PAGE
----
If Mcafee is jumping into this area – then it might explain some of the synergy with the Intel acquisition – two years ago, Intel went public with products aimed at driving medical monitoring into the home – see Intel launches medical device for home patient monitoring. Home monitoring (the Intel Health Guide is a 10.5″ tablet) “is a big area of focus and a growth opportunity for Intel” according to Mariah Scott, director of sales and marketing for Intel’s Digital Health Group.
Enhance device security
Protect embedded devices against existing and unknown zero-day threats via malware (such as worms, viruses, Trojans and buffer-overflow threats, etc.). Because many embedded devices such as ATMs and kiosks have a large attack area, they face increased security vulnerabilities. McAfee Embedded Security ensures that the device—when in production and in the field—is secure and cannot be compromised.
The Mcafee product is clearly aimed at embedded Windows devices – which are unfortunately over 1/2 of embedded medical devices since a good many software developers come from IT backgrounds and don’t have the cojones to deal with Linux let alone embedded Linux on small footprint hardware. Some of the collateral makes a lot of sense while other parts seem like typical security vendor marcom – like the part about assuring HIPAA compliance with tamper free logs. When you have a hammer, everything looks like a nail as I noted in my post last year on the true cost of HIPAA privacy violations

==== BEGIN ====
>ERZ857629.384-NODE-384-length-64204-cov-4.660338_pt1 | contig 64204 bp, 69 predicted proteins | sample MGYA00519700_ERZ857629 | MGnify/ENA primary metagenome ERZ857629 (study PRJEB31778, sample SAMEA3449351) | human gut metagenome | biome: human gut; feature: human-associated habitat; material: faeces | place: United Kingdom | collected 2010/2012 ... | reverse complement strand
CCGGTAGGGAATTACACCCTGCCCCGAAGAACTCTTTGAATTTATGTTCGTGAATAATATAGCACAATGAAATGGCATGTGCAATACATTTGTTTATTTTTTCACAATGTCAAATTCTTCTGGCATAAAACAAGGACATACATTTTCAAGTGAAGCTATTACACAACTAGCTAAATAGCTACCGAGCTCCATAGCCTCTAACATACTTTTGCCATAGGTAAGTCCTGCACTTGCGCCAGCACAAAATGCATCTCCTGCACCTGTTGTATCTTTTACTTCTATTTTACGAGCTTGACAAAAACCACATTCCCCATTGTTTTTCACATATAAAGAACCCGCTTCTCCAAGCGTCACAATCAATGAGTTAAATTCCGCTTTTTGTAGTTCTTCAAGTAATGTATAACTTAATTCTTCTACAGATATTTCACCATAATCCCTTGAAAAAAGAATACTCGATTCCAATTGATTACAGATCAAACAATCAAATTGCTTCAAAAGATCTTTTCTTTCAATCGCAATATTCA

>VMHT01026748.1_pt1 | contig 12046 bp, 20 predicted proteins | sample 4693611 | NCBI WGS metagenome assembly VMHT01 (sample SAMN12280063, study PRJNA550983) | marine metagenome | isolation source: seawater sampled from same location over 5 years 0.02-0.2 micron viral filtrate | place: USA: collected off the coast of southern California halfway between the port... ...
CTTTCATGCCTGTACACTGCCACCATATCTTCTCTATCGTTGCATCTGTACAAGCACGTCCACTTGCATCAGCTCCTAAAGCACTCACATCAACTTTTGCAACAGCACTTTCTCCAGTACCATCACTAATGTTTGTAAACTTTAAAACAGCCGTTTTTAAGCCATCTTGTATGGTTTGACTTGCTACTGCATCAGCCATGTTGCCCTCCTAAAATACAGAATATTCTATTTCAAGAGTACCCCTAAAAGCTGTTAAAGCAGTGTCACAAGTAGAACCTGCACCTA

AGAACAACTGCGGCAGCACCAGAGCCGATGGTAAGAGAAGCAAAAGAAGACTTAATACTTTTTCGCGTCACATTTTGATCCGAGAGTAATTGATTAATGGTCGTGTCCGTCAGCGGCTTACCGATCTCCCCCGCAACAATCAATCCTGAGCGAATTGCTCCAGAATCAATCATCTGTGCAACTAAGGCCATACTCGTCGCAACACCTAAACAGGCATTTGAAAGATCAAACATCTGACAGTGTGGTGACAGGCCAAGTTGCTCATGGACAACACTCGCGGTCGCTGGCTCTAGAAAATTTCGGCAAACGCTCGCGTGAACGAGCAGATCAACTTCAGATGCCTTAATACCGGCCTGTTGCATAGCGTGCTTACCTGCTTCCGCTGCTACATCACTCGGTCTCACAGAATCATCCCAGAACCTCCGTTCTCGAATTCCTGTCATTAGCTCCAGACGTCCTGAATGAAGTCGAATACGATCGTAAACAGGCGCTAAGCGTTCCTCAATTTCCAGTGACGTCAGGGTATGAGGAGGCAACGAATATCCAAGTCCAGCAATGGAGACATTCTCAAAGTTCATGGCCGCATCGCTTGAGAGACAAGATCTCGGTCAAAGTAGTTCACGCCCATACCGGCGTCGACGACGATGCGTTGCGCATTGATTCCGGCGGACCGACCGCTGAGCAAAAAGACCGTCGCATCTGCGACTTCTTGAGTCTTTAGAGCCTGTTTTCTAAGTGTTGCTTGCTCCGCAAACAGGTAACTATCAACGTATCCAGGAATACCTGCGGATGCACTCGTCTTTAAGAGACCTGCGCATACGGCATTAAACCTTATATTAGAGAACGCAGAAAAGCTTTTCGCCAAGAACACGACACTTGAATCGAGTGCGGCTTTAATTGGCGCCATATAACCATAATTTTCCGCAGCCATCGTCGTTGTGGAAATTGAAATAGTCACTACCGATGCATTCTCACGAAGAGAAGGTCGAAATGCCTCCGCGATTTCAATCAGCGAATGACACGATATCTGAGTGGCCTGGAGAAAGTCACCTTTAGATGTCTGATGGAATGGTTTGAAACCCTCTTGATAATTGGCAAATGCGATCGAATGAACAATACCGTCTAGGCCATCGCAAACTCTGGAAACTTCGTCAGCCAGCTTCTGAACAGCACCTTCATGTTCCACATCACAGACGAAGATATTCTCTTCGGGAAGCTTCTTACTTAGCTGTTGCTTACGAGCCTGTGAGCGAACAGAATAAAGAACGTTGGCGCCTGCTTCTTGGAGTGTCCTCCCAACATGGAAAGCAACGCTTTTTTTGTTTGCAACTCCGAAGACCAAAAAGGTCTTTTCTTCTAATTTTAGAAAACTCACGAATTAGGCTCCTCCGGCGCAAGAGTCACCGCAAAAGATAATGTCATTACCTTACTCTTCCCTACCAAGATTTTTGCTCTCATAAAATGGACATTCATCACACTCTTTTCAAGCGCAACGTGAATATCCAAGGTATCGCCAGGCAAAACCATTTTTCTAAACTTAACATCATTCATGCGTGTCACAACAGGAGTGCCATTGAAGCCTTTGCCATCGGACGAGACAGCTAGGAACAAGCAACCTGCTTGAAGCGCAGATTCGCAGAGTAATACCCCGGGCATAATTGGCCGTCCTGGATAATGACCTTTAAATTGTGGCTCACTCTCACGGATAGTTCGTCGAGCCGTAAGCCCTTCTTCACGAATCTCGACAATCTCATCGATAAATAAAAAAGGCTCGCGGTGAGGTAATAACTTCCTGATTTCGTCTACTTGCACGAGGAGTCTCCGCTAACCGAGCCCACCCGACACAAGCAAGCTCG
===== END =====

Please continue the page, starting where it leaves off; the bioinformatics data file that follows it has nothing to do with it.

The product feels like a commercialization of a project that their professional services group did for a particular customer. The discussion about supporting integration of multi vendor channels sort of smells like an Intel aphorism and while it might serve Intel, multi-vendor channel integration may be the exception rather than the rule in the medical device space, since most medical device vendors are small specialized business units or startups intent on preserving their own IP.